t hasn’t been six months since I last called Nadeah Miranda and already she’s on a different path. She is, by all accounts, a reformer. She moved from Sandringham to London 10 years ago and never returned; gave up drinking (because it made her “weird the next day”); moved again to Paris; changed bands and boyfriends and took up meditation. She’s a restless soul and deeply conscious of her environment, like her home in Paris’s 10th arrondissement.
Last time we spoke, she was in the throws of fresh love, tired from the late nights and early mornings between the sheets, giddy with the intensity of it all. She described her third storey apartment as a centre point from where she could watch the world outside transform like a moving picture.
This morning, by contrast, she woke early to spend time alone meditating, because she can’t stand to be in the apartment alone with her roommate. For one reason or another, their relationship has turned sour and she wants move again, this time to the outskirts of Paris, where “lots of musicians are buying, because it’s cheap”.
Miranda is tall, with a slender frame and beautiful dark eyes. There is a sexiness in the way she describes things, especially in her lyrics. From the droll description of her own career (“I’m a swinger by nature so I’ll have to play on the pendulum”) to honest expressions of her insecurities (“when you’re busy attacking someone else, you don’t have time to hate yourself”), Miranda’s words are always considerate.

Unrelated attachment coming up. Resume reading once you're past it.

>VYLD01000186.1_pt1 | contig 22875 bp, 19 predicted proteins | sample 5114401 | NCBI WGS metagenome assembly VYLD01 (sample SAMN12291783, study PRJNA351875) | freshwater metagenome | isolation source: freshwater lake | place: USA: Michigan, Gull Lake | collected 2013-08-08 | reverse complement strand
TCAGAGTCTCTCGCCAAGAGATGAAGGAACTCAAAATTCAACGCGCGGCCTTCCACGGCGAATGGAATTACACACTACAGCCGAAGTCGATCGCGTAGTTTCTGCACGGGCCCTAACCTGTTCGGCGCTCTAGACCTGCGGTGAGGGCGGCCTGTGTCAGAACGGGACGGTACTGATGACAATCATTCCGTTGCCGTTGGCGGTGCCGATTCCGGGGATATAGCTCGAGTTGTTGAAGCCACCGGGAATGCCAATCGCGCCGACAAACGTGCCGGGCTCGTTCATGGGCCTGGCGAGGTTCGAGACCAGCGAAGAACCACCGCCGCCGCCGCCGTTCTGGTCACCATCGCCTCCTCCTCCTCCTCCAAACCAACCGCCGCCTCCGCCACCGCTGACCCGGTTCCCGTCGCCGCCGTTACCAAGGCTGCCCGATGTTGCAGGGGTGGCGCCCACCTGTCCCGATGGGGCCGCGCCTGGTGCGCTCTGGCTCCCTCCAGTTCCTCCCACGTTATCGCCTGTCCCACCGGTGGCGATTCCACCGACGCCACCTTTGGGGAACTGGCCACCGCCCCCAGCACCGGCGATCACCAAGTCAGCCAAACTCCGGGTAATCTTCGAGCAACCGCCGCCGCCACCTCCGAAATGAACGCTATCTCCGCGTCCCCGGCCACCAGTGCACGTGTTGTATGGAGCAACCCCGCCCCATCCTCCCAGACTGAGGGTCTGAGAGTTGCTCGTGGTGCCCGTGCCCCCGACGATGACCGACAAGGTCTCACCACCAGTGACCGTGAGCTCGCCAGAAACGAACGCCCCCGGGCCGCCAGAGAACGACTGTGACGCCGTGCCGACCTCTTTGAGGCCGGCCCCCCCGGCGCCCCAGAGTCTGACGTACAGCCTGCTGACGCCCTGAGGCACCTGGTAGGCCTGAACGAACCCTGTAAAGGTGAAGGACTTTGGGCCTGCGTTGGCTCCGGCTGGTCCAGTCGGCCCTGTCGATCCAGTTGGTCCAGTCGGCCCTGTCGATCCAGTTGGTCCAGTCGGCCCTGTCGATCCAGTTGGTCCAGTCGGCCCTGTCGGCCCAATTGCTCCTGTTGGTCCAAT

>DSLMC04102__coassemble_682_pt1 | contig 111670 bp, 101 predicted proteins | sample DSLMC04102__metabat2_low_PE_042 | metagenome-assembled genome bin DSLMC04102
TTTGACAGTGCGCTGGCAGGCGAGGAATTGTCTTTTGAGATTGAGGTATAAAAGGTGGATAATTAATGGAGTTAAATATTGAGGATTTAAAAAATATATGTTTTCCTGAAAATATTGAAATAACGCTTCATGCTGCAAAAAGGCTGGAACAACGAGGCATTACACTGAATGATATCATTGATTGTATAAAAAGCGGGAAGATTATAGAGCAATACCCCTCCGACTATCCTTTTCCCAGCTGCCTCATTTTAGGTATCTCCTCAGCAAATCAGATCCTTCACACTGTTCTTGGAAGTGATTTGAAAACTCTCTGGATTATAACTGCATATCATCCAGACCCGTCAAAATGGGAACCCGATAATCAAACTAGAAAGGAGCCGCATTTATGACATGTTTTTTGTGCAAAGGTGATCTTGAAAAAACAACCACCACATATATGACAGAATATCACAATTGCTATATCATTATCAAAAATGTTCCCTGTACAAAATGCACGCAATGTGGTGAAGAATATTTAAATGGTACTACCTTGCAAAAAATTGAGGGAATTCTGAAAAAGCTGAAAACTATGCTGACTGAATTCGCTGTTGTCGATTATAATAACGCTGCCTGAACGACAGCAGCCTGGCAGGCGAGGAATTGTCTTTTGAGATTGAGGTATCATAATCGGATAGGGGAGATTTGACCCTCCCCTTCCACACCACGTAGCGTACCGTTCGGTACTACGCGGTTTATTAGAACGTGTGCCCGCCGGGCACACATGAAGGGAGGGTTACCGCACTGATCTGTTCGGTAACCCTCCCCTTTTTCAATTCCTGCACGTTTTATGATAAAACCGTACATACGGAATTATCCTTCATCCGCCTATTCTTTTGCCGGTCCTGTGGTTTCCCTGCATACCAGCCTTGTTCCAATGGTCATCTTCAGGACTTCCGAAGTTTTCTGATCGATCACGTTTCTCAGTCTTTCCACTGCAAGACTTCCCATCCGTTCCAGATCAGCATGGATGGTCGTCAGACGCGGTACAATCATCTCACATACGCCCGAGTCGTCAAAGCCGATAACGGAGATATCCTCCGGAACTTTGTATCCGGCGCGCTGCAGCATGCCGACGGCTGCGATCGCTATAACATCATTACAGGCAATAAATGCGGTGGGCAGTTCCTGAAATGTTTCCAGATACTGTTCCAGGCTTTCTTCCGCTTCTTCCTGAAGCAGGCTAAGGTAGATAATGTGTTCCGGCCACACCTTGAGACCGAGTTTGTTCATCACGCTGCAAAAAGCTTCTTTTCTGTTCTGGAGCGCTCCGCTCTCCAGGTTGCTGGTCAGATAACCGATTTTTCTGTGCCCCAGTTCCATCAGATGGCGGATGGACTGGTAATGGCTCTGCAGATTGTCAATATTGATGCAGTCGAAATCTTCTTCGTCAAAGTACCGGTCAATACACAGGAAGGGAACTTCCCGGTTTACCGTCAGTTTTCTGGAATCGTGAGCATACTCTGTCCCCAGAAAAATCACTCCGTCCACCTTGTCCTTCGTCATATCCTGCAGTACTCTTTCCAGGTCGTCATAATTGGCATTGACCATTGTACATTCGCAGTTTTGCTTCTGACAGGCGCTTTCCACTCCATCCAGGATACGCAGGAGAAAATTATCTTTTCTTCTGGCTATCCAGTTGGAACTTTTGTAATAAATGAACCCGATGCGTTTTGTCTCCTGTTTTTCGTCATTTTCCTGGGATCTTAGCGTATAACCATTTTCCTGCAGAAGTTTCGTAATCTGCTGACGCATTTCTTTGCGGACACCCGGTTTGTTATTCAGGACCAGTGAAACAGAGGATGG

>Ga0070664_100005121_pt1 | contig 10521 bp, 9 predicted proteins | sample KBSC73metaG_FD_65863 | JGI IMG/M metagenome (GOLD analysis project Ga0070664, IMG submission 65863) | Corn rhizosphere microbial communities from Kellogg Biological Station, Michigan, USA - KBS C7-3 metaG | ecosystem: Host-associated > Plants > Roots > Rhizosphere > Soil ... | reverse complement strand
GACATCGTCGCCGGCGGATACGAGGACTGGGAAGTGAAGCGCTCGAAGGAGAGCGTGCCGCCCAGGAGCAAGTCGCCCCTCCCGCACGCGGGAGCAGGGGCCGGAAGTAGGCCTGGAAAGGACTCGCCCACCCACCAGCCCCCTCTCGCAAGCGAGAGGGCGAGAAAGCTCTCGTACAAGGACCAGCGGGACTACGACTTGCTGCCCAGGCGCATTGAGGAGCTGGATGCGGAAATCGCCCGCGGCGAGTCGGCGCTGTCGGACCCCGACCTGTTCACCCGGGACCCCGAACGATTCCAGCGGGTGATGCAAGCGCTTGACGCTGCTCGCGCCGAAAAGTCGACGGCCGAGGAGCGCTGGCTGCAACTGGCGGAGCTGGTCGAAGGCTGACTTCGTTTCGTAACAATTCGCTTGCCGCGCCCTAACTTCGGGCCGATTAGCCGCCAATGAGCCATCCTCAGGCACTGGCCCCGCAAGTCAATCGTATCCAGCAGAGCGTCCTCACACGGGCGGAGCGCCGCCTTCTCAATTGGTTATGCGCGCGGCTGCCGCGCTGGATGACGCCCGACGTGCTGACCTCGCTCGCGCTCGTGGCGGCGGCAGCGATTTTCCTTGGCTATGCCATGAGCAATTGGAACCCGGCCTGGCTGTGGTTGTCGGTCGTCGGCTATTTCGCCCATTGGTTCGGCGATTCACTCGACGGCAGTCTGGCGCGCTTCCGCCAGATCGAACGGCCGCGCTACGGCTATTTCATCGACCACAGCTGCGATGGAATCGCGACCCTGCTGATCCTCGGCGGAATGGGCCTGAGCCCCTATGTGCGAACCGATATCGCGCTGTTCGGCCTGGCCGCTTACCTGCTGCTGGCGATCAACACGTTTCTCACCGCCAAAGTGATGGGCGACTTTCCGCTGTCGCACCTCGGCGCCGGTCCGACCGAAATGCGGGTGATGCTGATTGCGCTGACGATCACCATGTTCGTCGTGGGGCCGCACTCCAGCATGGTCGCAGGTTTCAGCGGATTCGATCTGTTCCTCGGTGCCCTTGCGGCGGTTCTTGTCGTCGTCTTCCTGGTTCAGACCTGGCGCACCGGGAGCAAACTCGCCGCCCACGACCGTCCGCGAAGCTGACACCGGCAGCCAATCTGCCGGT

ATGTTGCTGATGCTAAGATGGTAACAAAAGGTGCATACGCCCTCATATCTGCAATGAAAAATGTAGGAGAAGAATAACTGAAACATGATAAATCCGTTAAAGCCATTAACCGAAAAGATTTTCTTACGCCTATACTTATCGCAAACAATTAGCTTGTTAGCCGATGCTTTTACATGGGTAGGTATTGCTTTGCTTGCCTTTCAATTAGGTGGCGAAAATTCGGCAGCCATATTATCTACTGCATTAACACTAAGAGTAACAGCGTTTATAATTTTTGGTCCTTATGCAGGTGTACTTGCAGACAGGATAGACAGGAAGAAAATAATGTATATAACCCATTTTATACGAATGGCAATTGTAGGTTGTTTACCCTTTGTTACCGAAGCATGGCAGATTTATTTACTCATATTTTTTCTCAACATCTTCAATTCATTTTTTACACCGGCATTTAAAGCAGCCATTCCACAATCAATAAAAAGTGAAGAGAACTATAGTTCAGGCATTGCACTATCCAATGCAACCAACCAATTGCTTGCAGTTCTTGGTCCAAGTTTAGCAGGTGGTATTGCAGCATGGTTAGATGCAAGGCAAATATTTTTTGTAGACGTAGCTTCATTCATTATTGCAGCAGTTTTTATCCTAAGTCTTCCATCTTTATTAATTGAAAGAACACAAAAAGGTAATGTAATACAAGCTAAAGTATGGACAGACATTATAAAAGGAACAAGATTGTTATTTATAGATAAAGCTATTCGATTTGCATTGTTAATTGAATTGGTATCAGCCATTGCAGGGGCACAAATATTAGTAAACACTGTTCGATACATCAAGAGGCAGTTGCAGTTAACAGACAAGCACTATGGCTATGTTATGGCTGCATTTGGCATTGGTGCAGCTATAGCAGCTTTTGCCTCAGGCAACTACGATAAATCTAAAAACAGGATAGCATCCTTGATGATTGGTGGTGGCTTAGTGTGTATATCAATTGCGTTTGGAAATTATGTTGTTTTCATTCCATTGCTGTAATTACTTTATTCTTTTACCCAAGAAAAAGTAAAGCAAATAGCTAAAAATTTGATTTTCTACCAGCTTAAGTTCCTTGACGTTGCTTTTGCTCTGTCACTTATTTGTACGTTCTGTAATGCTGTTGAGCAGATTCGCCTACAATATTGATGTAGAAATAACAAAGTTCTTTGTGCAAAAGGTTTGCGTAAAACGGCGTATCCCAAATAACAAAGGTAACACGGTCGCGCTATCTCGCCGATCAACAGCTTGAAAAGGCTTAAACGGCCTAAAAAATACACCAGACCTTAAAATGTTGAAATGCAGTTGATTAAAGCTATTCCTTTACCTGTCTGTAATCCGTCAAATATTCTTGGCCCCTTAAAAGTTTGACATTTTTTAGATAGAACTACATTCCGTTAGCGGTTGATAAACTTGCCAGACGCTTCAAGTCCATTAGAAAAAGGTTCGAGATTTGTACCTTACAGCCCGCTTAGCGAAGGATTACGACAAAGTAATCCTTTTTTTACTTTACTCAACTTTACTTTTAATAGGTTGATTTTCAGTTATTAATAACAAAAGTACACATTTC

More than anything, Miranda wants to buy a home in Paris, a place “that no one can kick me out of”, she laughs. Paris is steeped in regulations that limit noise in the city, so she wants to stay a little further out in the 10th or 11th arrondissement.
One night recently, Miranda went over the 90-decibel volume limit set for live bands, a new reform that most inner city venues enforce. The move would annoy the promoter, but also speak volumes about her personality. Her live show is a manifestation of outlying emotions – she’s prone to highs and lows – which is both the reason for her success and her proclivity to wind up in trouble.
This particular show was in the 11th arrondissement, a creative quarter in Paris’s inner north. It’s a multicultural part of town, home to aspiring artists and musicians.
According to Parisian native Melanie Pain – Miranda’s Nouvelle Vague and So Frenchy So Chic counterpart – “indie singers all live in 11th and 10th, on the right bank. We all go to the same venues, rehearse in the same spaces and use the same musicians,” she says. Pain and Miranda play together regularly, most recently at La Boule Noire, a popular venue in the 10th.
It’s a comfortable community in Paris, one that So Frenchy So Chic in the Park will bring to Australia next year. Miranda and her Parisian counterparts, Melanie Pain and Christophe Musset from Revolver, are looking forward to playing loudly in Australia: because for all its beauty and artistic history, Paris is still conservative when it comes making noise.
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